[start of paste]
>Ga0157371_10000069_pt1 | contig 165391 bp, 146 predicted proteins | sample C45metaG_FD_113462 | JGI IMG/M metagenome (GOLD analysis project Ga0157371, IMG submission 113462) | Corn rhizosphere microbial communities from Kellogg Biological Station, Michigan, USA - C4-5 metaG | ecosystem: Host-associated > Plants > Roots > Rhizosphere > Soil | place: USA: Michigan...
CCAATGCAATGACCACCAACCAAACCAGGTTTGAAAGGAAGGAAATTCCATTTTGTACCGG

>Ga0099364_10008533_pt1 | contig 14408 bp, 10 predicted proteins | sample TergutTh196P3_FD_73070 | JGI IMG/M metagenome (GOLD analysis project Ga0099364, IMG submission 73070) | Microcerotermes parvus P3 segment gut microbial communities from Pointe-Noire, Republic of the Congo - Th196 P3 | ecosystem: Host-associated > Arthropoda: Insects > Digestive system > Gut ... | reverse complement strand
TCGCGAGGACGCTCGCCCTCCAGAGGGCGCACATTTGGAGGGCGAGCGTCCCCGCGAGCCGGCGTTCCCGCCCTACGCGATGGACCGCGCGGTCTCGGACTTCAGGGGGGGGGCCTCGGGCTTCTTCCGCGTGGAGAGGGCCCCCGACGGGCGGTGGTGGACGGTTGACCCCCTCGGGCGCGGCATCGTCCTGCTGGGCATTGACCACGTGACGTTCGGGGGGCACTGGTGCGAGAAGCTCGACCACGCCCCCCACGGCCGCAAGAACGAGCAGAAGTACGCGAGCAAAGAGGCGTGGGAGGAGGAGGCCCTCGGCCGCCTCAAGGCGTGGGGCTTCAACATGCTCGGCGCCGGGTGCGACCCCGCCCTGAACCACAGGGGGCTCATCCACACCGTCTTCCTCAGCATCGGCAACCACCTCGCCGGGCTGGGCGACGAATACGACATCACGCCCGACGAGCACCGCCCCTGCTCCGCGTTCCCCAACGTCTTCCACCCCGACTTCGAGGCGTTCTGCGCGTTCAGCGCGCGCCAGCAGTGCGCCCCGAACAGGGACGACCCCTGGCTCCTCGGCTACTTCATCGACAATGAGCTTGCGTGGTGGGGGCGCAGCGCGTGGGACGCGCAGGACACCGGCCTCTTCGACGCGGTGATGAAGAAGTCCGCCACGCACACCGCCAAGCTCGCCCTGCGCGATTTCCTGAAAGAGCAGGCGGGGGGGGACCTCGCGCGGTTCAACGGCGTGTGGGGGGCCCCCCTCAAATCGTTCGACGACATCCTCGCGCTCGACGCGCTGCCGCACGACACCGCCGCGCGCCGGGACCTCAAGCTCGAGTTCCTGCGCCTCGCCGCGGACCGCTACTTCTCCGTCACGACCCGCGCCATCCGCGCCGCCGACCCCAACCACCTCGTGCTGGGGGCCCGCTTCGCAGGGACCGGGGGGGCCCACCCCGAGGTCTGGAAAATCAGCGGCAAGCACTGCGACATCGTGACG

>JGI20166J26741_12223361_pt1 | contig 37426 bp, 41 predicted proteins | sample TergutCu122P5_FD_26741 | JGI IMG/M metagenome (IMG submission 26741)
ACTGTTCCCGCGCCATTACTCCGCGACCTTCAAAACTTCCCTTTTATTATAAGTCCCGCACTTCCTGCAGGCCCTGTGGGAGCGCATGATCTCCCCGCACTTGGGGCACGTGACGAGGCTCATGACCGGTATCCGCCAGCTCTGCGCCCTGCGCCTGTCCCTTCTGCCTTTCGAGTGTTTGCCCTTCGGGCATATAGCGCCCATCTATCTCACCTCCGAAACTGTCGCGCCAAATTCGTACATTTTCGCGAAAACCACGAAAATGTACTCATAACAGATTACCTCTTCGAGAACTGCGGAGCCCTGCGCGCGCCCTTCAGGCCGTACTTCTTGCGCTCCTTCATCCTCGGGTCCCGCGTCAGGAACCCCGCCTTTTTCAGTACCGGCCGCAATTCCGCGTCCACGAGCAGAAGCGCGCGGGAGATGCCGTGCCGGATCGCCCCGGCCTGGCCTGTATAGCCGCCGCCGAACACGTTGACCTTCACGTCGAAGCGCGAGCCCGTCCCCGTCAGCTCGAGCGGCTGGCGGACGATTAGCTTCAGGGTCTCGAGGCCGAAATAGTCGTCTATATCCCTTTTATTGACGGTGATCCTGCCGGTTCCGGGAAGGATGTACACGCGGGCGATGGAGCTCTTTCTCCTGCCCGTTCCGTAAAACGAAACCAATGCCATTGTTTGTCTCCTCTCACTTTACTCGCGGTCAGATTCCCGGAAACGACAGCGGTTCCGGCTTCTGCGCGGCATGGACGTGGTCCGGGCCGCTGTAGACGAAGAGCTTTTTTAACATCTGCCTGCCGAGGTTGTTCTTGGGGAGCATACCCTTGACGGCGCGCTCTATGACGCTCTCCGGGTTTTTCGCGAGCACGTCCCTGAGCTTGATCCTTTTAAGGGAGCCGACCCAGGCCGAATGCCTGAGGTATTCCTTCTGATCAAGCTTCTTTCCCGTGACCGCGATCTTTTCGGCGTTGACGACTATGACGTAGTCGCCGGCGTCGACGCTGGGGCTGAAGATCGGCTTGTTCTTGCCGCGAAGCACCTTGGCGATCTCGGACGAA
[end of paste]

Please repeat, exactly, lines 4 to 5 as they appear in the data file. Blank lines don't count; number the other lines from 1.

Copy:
TCGCGAGGACGCTCGCCCTCCAGAGGGCGCACATTTGGAGGGCGAGCGTCCCCGCGAGCCGGCGTTCCCGCCCTACGCGATGGACCGCGCGGTCTCGGACTTCAGGGGGGGGGCCTCGGGCTTCTTCCGCGTGGAGAGGGCCCCCGACGGGCGGTGGTGGACGGTTGACCCCCTCGGGCGCGGCATCGTCCTGCTGGGCATTGACCACGTGACGTTCGGGGGGCACTGGTGCGAGAAGCTCGACCACGCCCCCCACGGCCGCAAGAACGAGCAGAAGTACGCGAGCAAAGAGGCGTGGGAGGAGGAGGCCCTCGGCCGCCTCAAGGCGTGGGGCTTCAACATGCTCGGCGCCGGGTGCGACCCCGCCCTGAACCACAGGGGGCTCATCCACACCGTCTTCCTCAGCATCGGCAACCACCTCGCCGGGCTGGGCGACGAATACGACATCACGCCCGACGAGCACCGCCCCTGCTCCGCGTTCCCCAACGTCTTCCACCCCGACTTCGAGGCGTTCTGCGCGTTCAGCGCGCGCCAGCAGTGCGCCCCGAACAGGGACGACCCCTGGCTCCTCGGCTACTTCATCGACAATGAGCTTGCGTGGTGGGGGCGCAGCGCGTGGGACGCGCAGGACACCGGCCTCTTCGACGCGGTGATGAAGAAGTCCGCCACGCACACCGCCAAGCTCGCCCTGCGCGATTTCCTGAAAGAGCAGGCGGGGGGGGACCTCGCGCGGTTCAACGGCGTGTGGGGGGCCCCCCTCAAATCGTTCGACGACATCCTCGCGCTCGACGCGCTGCCGCACGACACCGCCGCGCGCCGGGACCTCAAGCTCGAGTTCCTGCGCCTCGCCGCGGACCGCTACTTCTCCGTCACGACCCGCGCCATCCGCGCCGCCGACCCCAACCACCTCGTGCTGGGGGCCCGCTTCGCAGGGACCGGGGGGGCCCACCCCGAGGTCTGGAAAATCAGCGGCAAGCACTGCGACATCGTGACG

>JGI20166J26741_12223361_pt1 | contig 37426 bp, 41 predicted proteins | sample TergutCu122P5_FD_26741 | JGI IMG/M metagenome (IMG submission 26741)